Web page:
On tax cuts, Obama decides to fight, Ezra Klein writes. Yesterday, the President proposed
… a one-year extension of the Bush tax cuts for families making less than $250,000 and, through his press secretary Jay Carney, promising to veto any effort to â€œextend tax cuts for the wealthiest Americans.â€ Itâ€™s a strategic decision that could have a tremendous effect on the economy â€” and thus on the presidentâ€™s chances in the fall.
Ezra says this is politically riskier than it sounds, because it could set off a market panic during the height of the presidential campaign. His argument is based on data showing that markets and job growth slumped dramatically last year during the debt ceiling fight. I’m not sure I buy that argument, but I think it would hurt Obama worse politically if he didn’t fight the extension of the tax cuts.
A New York Times economics blogger says that cutting taxes on income above 250,000 would reduce the economy:
Mark Zandi, the chief economist at Moodyâ€™s Analytics, estimates that allowing tax cuts for Americans who earn above $250,000 to expire at the end of 2012 would reduce gross domestic product growth in 2013 by $40 billion, or about 0.24 percentage points.
Allowing the â€œmiddle classâ€ tax cuts to expire would shave an additional 1.06 percentage points off economic growth. That means letting all of the Bush tax cuts phase out would cut about 1.3 percentage points from growth.
The important point politically is that the President is daring congressional Republicans to stand in the way of extending middle-class tax cuts because they are holding out for millionaire tax cuts. And Mittens, possibly for the first time in his life, has taken a firm stand. He is opposing the President —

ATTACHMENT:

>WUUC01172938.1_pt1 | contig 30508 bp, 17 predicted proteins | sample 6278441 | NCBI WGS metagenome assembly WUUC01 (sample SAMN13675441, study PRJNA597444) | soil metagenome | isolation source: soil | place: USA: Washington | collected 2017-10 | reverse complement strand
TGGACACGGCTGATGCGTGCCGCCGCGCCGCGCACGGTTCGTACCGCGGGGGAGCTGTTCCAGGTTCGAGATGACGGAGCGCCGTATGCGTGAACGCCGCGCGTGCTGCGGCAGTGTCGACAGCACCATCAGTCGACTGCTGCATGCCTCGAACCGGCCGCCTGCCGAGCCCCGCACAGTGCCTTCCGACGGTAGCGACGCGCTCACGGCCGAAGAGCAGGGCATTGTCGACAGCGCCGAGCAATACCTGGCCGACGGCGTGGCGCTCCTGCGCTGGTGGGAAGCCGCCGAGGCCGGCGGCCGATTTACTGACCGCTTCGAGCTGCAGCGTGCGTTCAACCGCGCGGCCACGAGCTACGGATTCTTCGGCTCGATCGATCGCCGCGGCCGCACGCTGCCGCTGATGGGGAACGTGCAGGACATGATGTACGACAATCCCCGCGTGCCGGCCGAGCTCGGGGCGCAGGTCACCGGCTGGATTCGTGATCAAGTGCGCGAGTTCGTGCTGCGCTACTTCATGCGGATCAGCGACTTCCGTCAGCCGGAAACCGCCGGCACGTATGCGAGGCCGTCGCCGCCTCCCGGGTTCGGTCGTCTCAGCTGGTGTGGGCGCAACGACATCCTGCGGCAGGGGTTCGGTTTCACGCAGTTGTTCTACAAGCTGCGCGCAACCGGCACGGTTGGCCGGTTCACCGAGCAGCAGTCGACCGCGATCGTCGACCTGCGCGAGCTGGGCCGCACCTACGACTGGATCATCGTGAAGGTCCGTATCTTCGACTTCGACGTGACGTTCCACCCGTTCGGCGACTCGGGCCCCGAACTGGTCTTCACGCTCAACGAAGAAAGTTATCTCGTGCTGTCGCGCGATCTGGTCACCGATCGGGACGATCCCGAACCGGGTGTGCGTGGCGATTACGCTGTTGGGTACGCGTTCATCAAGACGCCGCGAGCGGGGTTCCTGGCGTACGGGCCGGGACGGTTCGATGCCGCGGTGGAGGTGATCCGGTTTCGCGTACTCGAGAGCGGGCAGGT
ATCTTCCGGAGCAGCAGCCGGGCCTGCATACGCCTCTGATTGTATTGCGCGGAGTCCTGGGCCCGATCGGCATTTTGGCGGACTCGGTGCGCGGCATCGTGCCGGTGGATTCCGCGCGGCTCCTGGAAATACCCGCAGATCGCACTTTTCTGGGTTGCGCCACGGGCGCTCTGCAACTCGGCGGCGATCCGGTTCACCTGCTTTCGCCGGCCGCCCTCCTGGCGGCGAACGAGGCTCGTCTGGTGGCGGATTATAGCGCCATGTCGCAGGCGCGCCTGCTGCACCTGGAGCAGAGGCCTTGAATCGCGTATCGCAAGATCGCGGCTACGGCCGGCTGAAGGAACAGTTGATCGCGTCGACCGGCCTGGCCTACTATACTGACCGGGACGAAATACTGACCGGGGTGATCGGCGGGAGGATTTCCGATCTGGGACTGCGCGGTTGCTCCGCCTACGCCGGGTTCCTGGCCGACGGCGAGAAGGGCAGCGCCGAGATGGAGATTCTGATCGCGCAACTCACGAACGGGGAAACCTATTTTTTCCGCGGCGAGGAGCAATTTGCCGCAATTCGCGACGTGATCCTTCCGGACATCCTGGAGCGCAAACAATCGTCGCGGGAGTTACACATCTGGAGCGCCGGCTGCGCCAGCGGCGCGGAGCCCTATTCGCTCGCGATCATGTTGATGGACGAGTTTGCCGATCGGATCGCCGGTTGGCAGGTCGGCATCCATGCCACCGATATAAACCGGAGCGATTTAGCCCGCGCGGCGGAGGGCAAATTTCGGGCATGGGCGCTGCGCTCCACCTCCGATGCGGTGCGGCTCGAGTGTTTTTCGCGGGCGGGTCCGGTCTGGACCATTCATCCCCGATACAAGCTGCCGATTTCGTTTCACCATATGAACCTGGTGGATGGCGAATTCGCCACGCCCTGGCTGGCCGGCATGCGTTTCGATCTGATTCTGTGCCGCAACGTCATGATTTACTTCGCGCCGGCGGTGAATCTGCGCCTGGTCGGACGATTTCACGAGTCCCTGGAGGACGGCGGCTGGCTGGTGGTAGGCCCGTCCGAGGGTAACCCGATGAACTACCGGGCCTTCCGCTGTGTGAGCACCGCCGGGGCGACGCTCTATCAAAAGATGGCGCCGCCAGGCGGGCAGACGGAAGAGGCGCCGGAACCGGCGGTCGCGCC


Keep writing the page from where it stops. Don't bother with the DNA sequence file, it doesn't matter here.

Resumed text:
Mitt Romney blasted President Obama’s push to repeal the Bush-era tax rates on incomes over $250,000 per year, saying it “will kill jobs.”
In an interview with WHKT-AM, a Virginia radio station, on Tuesday morning, the presumptive GOP nominee said the proposal would impose “a massive tax increase on job creators and on small business.â€
He also called it “another kick in the gut to the middle class in America.â€
Yeah, keep that up, Mittens. This is the guy who assures us there is “nothing hidden” in the tax returns he won’t release. This is the same guy who says he didn’t know anything about investments in the Caymans and Bermudas, including (one assumes) the Bermudas corporation he set up himself in 1997 and then transferred to his wife’s trust the day before he was inaugurated governor of Massachusetts.
So, one must ask, has Mittens himself ever looked at his own tax returns to see what’s in them?
At Vanity Fair, Dan Amira says everyone, including the President, is mis-reporting the president’s tax plan. The tax is on income, not individuals; it is on income over $250,000, not on individuals making more than $250.000. So if the tax cuts are continued on income below $250,000, the very rich would still get those cuts, too. And be sure to see the one chart that shows us what the tax cut fight is about.